A general understanding of both terms is required to understand the evolution of Sales and Operations Planning (S&OP) to Integrated Business Planning (IBP). In our article Why Do Sales And Operations Planning Projects Fail? we already had a look into the definition of S&OP and the most likely obstacles for a successful implementation. In the following, a short re-cap is given about the definition of S&OP, and in addition, a brief look into the origins and the development of S&OP throughout the decades.
For complex supply chain networks in a VUCA world, expertise in supply chain planning is key to meet demand most efficiently and reliably possible. It is essential for a competitive advantage. Suppose you do not have this expertise in-house. In that case, supply chain planning as a service can be a good alternative by utilizing the expertise of specialized data scientists to increase the quality of your forecasts.
As supply chains are becoming increasingly more complex, managed services are gaining importance as this allows businesses to profit from expertise in those fields they need it, as they need it. Analytics demands will grow with increasing complexity, and managed services enable a business to focus on their core objectives, scale up and down as necessary while receiving support – ongoing or project-based – as they need it. Today, we're looking at a project in Inventory Management as a Service that we have implemented at one of our customers.
The main aim of the digitalization of supply chain management is to simplify the management of the complex, interconnected processes of the supply chain. Moreover, for the digitalization of tactical decision-making, a digital model of the decision-making process is necessary. This is because every digital technology runs on rules, algorithms, and frameworks, learned or discovered.
For a long time, supply chain specialists have been dependent on traditional forecasting models and techniques to estimate demand for their goods and services. Both the digital transformation and the fourth industrial revolution –industry 4.0– are advancing rapidly. This has a fundamental influence on the way human beings live and work. The introduction of digital identifiers and the internet of things (IoT) produced a huge amount of data. One of the main impacts of this situation is that supply chain management decision-making is increasingly driven by data instead of experience. However, the traditional strategies and methods used in the different parts of the supply chain impose many constraints that prevent gaining full advantage of data.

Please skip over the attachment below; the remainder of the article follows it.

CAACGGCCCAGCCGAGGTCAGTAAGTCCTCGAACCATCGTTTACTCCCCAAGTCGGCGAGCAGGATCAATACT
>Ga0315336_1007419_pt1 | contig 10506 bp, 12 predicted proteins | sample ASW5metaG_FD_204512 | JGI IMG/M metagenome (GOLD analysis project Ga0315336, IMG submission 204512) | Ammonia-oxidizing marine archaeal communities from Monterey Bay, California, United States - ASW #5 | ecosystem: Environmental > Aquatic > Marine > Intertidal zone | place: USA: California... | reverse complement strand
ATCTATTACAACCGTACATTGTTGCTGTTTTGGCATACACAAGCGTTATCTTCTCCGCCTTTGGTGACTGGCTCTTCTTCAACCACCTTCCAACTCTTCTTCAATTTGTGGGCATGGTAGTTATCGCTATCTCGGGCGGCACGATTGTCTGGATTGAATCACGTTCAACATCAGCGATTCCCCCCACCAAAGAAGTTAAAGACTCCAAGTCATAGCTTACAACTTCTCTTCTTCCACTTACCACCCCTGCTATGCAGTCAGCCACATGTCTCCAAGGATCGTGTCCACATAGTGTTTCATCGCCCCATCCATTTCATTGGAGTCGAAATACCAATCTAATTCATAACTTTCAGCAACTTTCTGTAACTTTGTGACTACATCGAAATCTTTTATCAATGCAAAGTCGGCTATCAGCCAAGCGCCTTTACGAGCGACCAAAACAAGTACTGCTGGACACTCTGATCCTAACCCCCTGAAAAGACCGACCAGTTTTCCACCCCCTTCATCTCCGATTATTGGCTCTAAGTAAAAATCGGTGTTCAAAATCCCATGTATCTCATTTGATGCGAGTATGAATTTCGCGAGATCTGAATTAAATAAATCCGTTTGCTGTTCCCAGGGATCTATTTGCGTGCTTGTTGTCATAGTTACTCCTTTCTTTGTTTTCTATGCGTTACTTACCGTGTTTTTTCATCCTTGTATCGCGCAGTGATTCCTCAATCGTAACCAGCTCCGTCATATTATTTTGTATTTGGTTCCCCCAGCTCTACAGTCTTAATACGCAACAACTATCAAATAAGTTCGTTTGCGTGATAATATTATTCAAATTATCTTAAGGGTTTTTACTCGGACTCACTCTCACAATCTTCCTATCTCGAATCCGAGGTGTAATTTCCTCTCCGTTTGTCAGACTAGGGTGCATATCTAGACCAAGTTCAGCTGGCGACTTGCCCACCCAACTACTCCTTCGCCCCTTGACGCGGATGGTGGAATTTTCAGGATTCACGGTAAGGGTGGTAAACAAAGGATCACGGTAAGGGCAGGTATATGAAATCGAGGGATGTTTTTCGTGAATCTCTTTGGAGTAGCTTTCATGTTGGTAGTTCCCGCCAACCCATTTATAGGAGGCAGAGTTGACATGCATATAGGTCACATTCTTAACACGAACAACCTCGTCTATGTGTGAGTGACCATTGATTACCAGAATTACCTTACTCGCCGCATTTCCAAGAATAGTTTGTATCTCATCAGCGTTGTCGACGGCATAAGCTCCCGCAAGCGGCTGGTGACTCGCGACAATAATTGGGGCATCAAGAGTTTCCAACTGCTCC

All supply chains are lagging behind their optimal performance. This is what we call the supply chain performance gap. With the first nine articles of this series, we analyzed the issues of Supply Chains lagging behind their potential. Today we will close the journey and ask ourselves what the characteristics of a high-performing Supply Chain are and how we can make a difference. In 2016 the magazine Inbound Logistics asked several CEOs and Supply Chain executives: "What are the characteristics of a great supply chain?". These are the success factors, as well as possible reasons for failure.
Join Dr. Christoph Kilger and Dr. Boris Reuter as they discuss the supply chain performance gap, and where you can start closing it. Most businesses collect large amounts of data, yet supply chain analytics doesn't always translate into concrete measures that are executed. How can you start digital execution management that leads to real results?
While most supply chain executives agree that Sales and Operations Planning is vital for ensuring supply chain efficiency, many companies struggle to implement and conduct the process successfully. In the following, we will discuss the most common pitfalls of implementing S&OP, the steps needed to ensure proper execution, and the benefits a smooth S&OP process offers.
In today's globalized world, regulatory complexity is one of the root causes to lacking supply chain performance. This article presents the sixth of eight root causes we defined for supply chains lagging behind their potential. You will find an overview of all root causes in the first post of our ten-part series. For more details, jump to the related article.